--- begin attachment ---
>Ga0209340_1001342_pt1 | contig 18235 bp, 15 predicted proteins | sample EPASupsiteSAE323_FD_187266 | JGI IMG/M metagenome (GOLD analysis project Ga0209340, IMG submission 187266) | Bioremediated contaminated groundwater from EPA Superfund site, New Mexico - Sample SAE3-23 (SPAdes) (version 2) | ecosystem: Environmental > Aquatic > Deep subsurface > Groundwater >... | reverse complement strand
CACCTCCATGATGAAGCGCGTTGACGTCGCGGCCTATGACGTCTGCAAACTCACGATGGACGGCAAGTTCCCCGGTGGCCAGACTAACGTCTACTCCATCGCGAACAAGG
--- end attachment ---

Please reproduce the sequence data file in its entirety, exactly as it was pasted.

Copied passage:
>Ga0209340_1001342_pt1 | contig 18235 bp, 15 predicted proteins | sample EPASupsiteSAE323_FD_187266 | JGI IMG/M metagenome (GOLD analysis project Ga0209340, IMG submission 187266) | Bioremediated contaminated groundwater from EPA Superfund site, New Mexico - Sample SAE3-23 (SPAdes) (version 2) | ecosystem: Environmental > Aquatic > Deep subsurface > Groundwater >... | reverse complement strand
CACCTCCATGATGAAGCGCGTTGACGTCGCGGCCTATGACGTCTGCAAACTCACGATGGACGGCAAGTTCCCCGGTGGCCAGACTAACGTCTACTCCATCGCGAACAAGG